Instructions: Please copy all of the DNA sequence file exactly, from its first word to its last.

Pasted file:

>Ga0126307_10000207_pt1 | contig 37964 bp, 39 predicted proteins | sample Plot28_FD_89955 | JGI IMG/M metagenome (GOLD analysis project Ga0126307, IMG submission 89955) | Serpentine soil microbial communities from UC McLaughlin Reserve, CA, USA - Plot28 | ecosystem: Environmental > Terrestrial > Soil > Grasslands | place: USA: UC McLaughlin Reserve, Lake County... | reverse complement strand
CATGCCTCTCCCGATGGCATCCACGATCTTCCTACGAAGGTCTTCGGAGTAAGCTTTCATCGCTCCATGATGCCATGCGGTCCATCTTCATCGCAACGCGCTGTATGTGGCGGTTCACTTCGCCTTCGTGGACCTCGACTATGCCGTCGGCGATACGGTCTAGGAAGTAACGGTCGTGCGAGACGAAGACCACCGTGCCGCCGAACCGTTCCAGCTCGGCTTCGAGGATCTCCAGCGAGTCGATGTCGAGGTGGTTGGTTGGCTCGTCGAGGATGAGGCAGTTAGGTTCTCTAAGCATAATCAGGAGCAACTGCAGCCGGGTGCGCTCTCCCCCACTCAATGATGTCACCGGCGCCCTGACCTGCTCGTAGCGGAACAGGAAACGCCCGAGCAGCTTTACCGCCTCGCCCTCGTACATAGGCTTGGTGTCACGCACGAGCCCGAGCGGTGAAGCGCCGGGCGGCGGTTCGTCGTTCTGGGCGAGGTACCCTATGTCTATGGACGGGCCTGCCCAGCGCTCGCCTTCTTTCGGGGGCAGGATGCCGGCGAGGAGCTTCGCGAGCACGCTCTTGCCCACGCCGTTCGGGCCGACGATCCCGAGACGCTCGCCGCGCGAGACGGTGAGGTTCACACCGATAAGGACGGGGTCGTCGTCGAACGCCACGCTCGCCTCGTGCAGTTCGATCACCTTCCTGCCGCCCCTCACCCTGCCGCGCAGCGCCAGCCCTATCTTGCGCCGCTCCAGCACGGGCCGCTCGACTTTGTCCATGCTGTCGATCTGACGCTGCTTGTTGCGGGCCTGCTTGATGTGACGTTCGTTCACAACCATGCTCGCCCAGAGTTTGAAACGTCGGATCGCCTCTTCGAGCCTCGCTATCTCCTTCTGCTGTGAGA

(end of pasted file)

>Ga0126307_10000207_pt1 | contig 37964 bp, 39 predicted proteins | sample Plot28_FD_89955 | JGI IMG/M metagenome (GOLD analysis project Ga0126307, IMG submission 89955) | Serpentine soil microbial communities from UC McLaughlin Reserve, CA, USA - Plot28 | ecosystem: Environmental > Terrestrial > Soil > Grasslands | place: USA: UC McLaughlin Reserve, Lake County... | reverse complement strand
CATGCCTCTCCCGATGGCATCCACGATCTTCCTACGAAGGTCTTCGGAGTAAGCTTTCATCGCTCCATGATGCCATGCGGTCCATCTTCATCGCAACGCGCTGTATGTGGCGGTTCACTTCGCCTTCGTGGACCTCGACTATGCCGTCGGCGATACGGTCTAGGAAGTAACGGTCGTGCGAGACGAAGACCACCGTGCCGCCGAACCGTTCCAGCTCGGCTTCGAGGATCTCCAGCGAGTCGATGTCGAGGTGGTTGGTTGGCTCGTCGAGGATGAGGCAGTTAGGTTCTCTAAGCATAATCAGGAGCAACTGCAGCCGGGTGCGCTCTCCCCCACTCAATGATGTCACCGGCGCCCTGACCTGCTCGTAGCGGAACAGGAAACGCCCGAGCAGCTTTACCGCCTCGCCCTCGTACATAGGCTTGGTGTCACGCACGAGCCCGAGCGGTGAAGCGCCGGGCGGCGGTTCGTCGTTCTGGGCGAGGTACCCTATGTCTATGGACGGGCCTGCCCAGCGCTCGCCTTCTTTCGGGGGCAGGATGCCGGCGAGGAGCTTCGCGAGCACGCTCTTGCCCACGCCGTTCGGGCCGACGATCCCGAGACGCTCGCCGCGCGAGACGGTGAGGTTCACACCGATAAGGACGGGGTCGTCGTCGAACGCCACGCTCGCCTCGTGCAGTTCGATCACCTTCCTGCCGCCCCTCACCCTGCCGCGCAGCGCCAGCCCTATCTTGCGCCGCTCCAGCACGGGCCGCTCGACTTTGTCCATGCTGTCGATCTGACGCTGCTTGTTGCGGGCCTGCTTGATGTGACGTTCGTTCACAACCATGCTCGCCCAGAGTTTGAAACGTCGGATCGCCTCTTCGAGCCTCGCTATCTCCTTCTGCTGTGAGA